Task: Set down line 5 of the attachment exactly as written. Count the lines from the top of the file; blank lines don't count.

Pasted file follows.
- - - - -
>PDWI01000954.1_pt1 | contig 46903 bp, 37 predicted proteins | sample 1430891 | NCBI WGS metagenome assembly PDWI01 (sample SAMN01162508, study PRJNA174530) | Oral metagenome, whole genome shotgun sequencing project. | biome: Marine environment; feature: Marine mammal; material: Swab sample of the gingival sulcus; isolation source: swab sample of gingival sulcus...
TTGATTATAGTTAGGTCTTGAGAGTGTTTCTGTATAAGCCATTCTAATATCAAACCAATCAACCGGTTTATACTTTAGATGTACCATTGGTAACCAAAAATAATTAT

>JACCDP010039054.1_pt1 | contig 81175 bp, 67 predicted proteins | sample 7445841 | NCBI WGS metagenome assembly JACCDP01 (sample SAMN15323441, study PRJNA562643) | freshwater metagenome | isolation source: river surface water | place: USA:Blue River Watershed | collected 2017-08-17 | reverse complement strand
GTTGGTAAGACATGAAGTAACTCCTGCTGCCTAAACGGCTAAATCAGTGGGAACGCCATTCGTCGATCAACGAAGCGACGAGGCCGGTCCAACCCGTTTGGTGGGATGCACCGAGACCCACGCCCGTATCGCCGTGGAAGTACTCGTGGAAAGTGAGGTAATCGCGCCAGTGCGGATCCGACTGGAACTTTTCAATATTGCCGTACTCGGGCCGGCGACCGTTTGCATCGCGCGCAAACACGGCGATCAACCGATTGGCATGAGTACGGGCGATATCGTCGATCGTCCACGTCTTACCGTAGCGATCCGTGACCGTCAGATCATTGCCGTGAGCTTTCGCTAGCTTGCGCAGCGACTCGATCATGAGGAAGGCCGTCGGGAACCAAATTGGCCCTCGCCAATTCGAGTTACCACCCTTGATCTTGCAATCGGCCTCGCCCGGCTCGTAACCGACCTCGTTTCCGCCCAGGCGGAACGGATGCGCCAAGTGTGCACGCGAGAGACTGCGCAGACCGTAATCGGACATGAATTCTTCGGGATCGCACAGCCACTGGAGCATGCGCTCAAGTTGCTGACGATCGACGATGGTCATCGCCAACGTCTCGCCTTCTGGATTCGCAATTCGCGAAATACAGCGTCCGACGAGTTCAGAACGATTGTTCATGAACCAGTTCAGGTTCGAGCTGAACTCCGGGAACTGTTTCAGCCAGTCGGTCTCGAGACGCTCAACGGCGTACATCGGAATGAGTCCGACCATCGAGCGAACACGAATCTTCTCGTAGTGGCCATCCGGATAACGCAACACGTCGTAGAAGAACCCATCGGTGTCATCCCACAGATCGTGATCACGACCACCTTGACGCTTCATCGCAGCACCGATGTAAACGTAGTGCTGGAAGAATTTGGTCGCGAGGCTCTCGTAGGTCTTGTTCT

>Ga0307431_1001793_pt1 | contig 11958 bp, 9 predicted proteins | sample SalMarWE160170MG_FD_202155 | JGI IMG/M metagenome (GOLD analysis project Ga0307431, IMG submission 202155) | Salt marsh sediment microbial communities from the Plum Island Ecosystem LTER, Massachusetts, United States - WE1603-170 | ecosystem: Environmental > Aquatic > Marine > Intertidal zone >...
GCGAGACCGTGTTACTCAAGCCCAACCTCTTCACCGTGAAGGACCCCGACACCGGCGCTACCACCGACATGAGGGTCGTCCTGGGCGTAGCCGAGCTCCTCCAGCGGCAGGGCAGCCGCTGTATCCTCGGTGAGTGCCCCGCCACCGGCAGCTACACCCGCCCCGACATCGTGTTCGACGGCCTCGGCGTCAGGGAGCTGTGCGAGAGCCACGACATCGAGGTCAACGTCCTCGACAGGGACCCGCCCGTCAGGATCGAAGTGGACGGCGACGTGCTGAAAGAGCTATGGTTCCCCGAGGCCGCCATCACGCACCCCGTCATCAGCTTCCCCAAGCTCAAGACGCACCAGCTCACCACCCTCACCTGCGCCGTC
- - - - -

>Ga0307431_1001793_pt1 | contig 11958 bp, 9 predicted proteins | sample SalMarWE160170MG_FD_202155 | JGI IMG/M metagenome (GOLD analysis project Ga0307431, IMG submission 202155) | Salt marsh sediment microbial communities from the Plum Island Ecosystem LTER, Massachusetts, United States - WE1603-170 | ecosystem: Environmental > Aquatic > Marine > Intertidal zone >...